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Samuel L. Jackson’s Most Underrated & Overlooked Movie Roles

Let’s just come out and admit it, Samuel L. Jackson is a national treasure. The baddest muthaf*cka in Hollywood has carved out an illustrious career for himself over the decades and is one of the very few actors to debut in the 70’s who still remain in high demand today. Heck, even some of your favorite Oscar winning actors from the 80’s and 90’s seem washed up these days. They’re having to take on cameo roles and play third or fourth fiddle in straight to cable films. But not Mr. Jackson. Even at the tender age of 70 the legendary actor still seems more than capable of putting foots in asses while delivering some captivating performances for the ages.

And while most fans mostly praise him for the characters he played in classic films such as Pulp Fiction, A Time To Kill, and more recently his portrayal of Nick Fury in the Marvel Cinematic Universe, Samuel L. Jackson has some underrated and often overlooked roles that only his true blue fans appreciate.

From voicing a Black samurai out to avenge the death of his father to the wisecracking private eye accompanying a spy with amnesia on her journey for her truth, Mr. Jackson has left some memorable roles forgotten and lost to the 90’s… but not to us.

Check out our list of Samuel L. Jackson’s five most underrated and overlooked roles of his career.

Honorable Mentions: Fresh, Eve’s Bayou, Coach Carter, The Hateful Eight

Afro Samurai (2008)

Character: Afro Samurai, Ninja Ninja

If white man Tom Cruise can be The Last Samurai, why can’t Samuel L. Jackson be a samurai too? Unfortunately, he only voiced the greatest Black Samurai to have ever walked the earth (and his chain-smoking-smack-talkin’ alter ego), but the two chapter anime films were instant hits with fans of the genre and of Jackson.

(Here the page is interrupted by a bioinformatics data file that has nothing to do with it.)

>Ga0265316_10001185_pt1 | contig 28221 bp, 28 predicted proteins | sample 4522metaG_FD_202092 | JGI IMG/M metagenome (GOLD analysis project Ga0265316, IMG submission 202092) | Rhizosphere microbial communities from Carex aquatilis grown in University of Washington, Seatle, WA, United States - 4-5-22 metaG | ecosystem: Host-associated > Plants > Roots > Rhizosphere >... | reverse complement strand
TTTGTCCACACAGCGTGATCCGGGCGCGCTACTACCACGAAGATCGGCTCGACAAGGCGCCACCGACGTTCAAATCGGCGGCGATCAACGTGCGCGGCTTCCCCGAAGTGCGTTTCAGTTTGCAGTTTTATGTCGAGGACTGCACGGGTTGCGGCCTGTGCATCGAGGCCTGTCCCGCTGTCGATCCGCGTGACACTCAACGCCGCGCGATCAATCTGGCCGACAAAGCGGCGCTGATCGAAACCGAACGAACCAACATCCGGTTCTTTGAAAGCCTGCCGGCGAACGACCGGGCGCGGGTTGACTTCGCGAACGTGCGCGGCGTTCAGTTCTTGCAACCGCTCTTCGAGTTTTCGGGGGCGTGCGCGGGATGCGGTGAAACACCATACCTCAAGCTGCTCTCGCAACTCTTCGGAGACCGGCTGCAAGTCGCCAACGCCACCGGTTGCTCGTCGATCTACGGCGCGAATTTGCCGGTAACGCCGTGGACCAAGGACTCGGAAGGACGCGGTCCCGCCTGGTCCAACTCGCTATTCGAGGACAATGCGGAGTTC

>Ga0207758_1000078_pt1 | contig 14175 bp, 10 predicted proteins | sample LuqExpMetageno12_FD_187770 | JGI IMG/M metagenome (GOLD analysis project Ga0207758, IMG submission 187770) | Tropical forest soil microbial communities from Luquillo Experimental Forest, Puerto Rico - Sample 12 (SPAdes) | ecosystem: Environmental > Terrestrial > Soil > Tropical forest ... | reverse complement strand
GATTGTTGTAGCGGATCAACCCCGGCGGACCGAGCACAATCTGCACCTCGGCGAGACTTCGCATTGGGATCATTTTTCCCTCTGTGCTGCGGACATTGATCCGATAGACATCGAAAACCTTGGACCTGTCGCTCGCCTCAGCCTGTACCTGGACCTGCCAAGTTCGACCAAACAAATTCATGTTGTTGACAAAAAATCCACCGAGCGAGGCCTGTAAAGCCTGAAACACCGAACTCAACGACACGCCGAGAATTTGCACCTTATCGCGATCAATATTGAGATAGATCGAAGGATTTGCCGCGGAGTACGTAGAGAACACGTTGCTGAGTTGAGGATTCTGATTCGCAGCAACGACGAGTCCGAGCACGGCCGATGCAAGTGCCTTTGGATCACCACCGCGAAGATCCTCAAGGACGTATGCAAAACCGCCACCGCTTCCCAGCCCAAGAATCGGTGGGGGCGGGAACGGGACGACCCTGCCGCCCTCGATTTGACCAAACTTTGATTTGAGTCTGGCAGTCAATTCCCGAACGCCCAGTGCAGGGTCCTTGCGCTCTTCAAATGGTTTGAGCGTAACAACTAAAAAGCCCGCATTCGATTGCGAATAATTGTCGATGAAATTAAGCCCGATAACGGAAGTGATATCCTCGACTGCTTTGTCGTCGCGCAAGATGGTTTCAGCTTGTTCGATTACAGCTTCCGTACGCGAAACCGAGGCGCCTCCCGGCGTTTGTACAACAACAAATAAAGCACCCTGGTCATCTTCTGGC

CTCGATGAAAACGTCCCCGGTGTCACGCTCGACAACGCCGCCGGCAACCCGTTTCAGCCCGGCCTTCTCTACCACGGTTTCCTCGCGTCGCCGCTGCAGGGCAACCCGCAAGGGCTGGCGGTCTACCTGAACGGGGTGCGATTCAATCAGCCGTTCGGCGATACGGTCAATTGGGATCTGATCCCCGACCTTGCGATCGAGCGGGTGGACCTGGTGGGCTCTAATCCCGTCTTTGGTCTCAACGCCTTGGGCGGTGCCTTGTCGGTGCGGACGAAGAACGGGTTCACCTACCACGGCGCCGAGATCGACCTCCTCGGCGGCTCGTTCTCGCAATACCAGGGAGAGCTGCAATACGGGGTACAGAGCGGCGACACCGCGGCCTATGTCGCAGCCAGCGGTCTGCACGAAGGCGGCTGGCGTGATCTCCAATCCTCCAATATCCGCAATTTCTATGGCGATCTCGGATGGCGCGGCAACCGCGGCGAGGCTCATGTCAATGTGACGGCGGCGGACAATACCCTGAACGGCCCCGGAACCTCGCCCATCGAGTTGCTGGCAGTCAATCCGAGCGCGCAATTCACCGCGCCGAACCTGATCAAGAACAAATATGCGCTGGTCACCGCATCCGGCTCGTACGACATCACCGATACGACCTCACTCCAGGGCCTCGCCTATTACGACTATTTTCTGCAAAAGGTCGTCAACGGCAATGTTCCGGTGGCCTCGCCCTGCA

One Eight Seven (1997)

Character: Trevor Garfield

Even in states that have strict gun laws the grind of a public school teacher isn’t for the faint of heart as there have been many incidents in which students have assaulted teachers and even security guards for whatever reasons. In One Eight Seven, it was Method Man that demonstrated as much when he shanked up Samuel L. Jackson (LATE SPOILER ALERT!) and ran off like he was in that “All I Need” music video (same exact method of running with his hands flailing in the air and everything). Things only got wilder,  when the Brooklyn teacher took his talents to LA and went from teaching thugged out Clan members to Latino gangbangers. In the end, Jackson proved that education can become a life and death situation and that teachers really don’t get paid enough for the sh*t they go through day in and day out.

 

The Negotiator (1998)

Character: Danny Roman

Rocking a red hairpiece like he was trying to fool racist cops into thinking he was half-Irish or something, Lt. Danny Roman gets set up by corrupt cops who of course want to blame the black guy and have him take the fall for their crimes (sounds real Trumpish doesn’t it?). In an effort to clear his name, the department’s top hostage negotiator takes a few cops hostage and demands the best police negotiator he knows (Kevin Spacey) to comply with his demands and help him work his way to the truth.

 

National Lampoon’s Loaded Weapon 1 (1993)

Character: Wes Luger